The annual PNP budget is at around P50B (yes with a B as in billion).  If only 10% of it is corrupted pocketed, that is a cool P5B a year.  Not may companies and corporations in the Philippines can turn that kind of income annually.  It has to be noted that the PDAF investigation showed that Napoles learned the ropes at the Armed Forces of the the Philippines, whose system is not very much different from the PNP.  In the early years of the PNP, the "clearing system" was carried over from the AFP which is its predecessor.  Before, the rate is at 5% but as the people concerned became more callous and the corruption became systematized and institutionalized, the clearing fee rose to as high as 30%.

Thus the Joneses nowadays are the comptrollers or the so-called R6 as they are most often the bitbit.  It is now in the comptroller family that everyone wants to be in.  This is very disturbing because the office does not give much chance for medals or spot promotions to personnel assigned thereat.  Even more disturbing is the fact that the main funds in the office are government money intended for the organization including the Maintenance and Other Operating and Expenses illustrating a whole new shift in the values of the organization.

The difference got stark.  Intelligence officers by nature, are contented to operate in the shadows.  Including the handling of their financial affairs, intelligence officers had been discreet, thus envy is controlled to some extent.  It is among their primary jobs in counter intelligence to monitor dissatisfaction and disenchantment within the ranks after all! Compare that to the scenario today with the finance officers and comptrollers.  With their own oath of omerta among them, finance officers and comptrollers have no qualms "clearing" the funds in collusion with the COA.  They are confident that their unwritten oath will hold:  "Huwag mong silipin ang anumang madatnan mo upang hindi rin sisilipin ng papalit sa iyo ang anumang iiwanan mo."  With this, they become part of the Joneses and they have no compunction about it.  Nowadays, you can see superintendents whose children go to exclusive private schools or spend the holidays abroad with their families in tow.  Or in the case of Quezon City, the bosses lavish their children with sports or pastimes that are normally beyond the reach of ordinary policemen, like car drifting!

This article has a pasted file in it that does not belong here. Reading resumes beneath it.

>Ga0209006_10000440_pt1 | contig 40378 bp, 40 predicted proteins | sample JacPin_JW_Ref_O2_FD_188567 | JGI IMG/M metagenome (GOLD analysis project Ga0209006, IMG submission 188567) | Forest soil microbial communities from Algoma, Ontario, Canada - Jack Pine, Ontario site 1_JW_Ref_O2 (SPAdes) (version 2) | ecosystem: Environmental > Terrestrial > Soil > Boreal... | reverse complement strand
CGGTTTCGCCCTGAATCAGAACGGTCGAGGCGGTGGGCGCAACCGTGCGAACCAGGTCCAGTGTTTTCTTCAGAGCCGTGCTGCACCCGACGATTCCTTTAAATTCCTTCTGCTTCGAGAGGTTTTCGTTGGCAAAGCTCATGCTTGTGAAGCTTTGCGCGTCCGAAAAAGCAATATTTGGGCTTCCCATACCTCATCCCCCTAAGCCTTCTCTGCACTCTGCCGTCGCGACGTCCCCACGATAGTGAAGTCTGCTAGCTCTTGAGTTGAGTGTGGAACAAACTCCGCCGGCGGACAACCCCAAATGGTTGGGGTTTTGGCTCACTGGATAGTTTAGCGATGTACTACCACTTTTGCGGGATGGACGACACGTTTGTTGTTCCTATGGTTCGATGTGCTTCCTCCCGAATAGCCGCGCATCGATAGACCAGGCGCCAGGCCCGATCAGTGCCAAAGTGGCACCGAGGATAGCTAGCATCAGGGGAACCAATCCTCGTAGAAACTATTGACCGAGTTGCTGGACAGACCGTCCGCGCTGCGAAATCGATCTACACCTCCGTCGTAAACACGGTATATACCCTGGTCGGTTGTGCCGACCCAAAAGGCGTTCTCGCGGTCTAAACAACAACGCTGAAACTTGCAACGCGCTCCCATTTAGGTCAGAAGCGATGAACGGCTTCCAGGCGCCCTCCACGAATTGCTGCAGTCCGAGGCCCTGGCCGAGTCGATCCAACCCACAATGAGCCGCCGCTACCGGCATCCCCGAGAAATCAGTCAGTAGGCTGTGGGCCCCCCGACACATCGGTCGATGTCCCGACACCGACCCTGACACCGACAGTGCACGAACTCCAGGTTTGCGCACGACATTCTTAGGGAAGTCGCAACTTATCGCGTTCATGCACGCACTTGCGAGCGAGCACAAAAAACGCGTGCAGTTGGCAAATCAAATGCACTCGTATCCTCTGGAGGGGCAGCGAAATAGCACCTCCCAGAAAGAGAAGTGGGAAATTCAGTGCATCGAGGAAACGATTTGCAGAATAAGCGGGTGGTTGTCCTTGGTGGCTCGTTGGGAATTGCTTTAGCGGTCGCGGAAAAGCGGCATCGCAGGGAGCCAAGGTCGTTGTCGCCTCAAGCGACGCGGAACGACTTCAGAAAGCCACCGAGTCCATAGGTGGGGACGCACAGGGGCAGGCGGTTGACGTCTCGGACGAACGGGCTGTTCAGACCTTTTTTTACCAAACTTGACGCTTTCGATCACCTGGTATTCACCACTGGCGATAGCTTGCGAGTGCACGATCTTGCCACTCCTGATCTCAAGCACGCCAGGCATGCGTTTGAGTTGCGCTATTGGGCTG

Making matters worse, whereas before, the Commander Joneses tried to be discreet about it,  nowadays, the rank and file actually see the high roller living of their bosses who are often exposed committing shenanigans involving organizational funds.  The WERFAST and the V-150 repair are two of the best illustrations of the top generals and their underlings surrounding them making money from the organization to the detriment of the rank and file.  Especially the V-150 scandal, it is particularly disheartening for the patrolmen riding in dilapidated patrol cars or those who have to solicit from friends the maintenance of their vehicles only to know that the budget for repairs are just squandered and pocketed at the very top of the hierarchy.

This scandalous attitude of the Joneses is not lost to the rest of the force for everyone knows the pay and allowances of everybody.  For how can any policeman explain an ostentatious display of wealth on this salary scale? http://pnp.gov.ph/nsu/fs/Checking%20Accounts%20Section.pd

 

With this environment, discipline will inevitably breakdown.  Now that the lowly policeman sees that the priority of his bosses is not to serve and protect, what will prevent him from following suit?  Since his bosses had thrown finesse out of the window, what will prevent him from actually negotiating for grease money right inside the police station instead of somewhere else when rouge cops had not yet reached that level of alacrity?

Anyway, it is not far fetched to think that the rank and file believe that they have the tacit tolerance of the higher ups because the latter expects them to always have extra funds in their hands even without the support from above. This can be gleaned from that news story of in the Inquirer about La Loma cops trying to move on.  http://newsinfo.inquirer.net/637763/morale-down-la-loma-cops-try-to-move-on

The last paragraph of the story is this:

On an encouraging note, one of Bartolome’s former superiors recently sent him a message saying: “You clean up La Loma and then you invite me for lechon (roast pig, the delicacy the district is famous for).”

In the olden times, no superior would ever say this.  Instead, he would say, “You clean up La Loma and when you do, I will treat you to all the lechon you can eat!

See the difference? 

11 comments:

  1. im a police officer, mid level officer. you are correct iba na ngayon ang priority ng mga nasa taas and not speaking pnp alone i hope you will agree with me that such culture transcend from one government agencies to another. but its not for me to defend or justify the culture in the pnp, mali naman talaga. and it pains me na kahit natutulog ako, malinis ang ginagawa k naghihirap at nag sasakrispyo para tuparin ang tungkulin, pero bali wala lahat kc kahit ano gawin k tingin ng tao pare pareho lang mga pulis, magnanakaw.

    pero ganun pa man, i will still do what i think is best, for my sworn duty, for the organization, for the country at para sa mga tao na dapat kung pinagsisilbihan. I believe kahit hindi ako naging pulis tungkulin natin lahat na maglingkod sa kapwa, sa bayan natin, para sa katahimikan at ika uunlad nito, higit ngayon pa dahil ako ay isang pulis.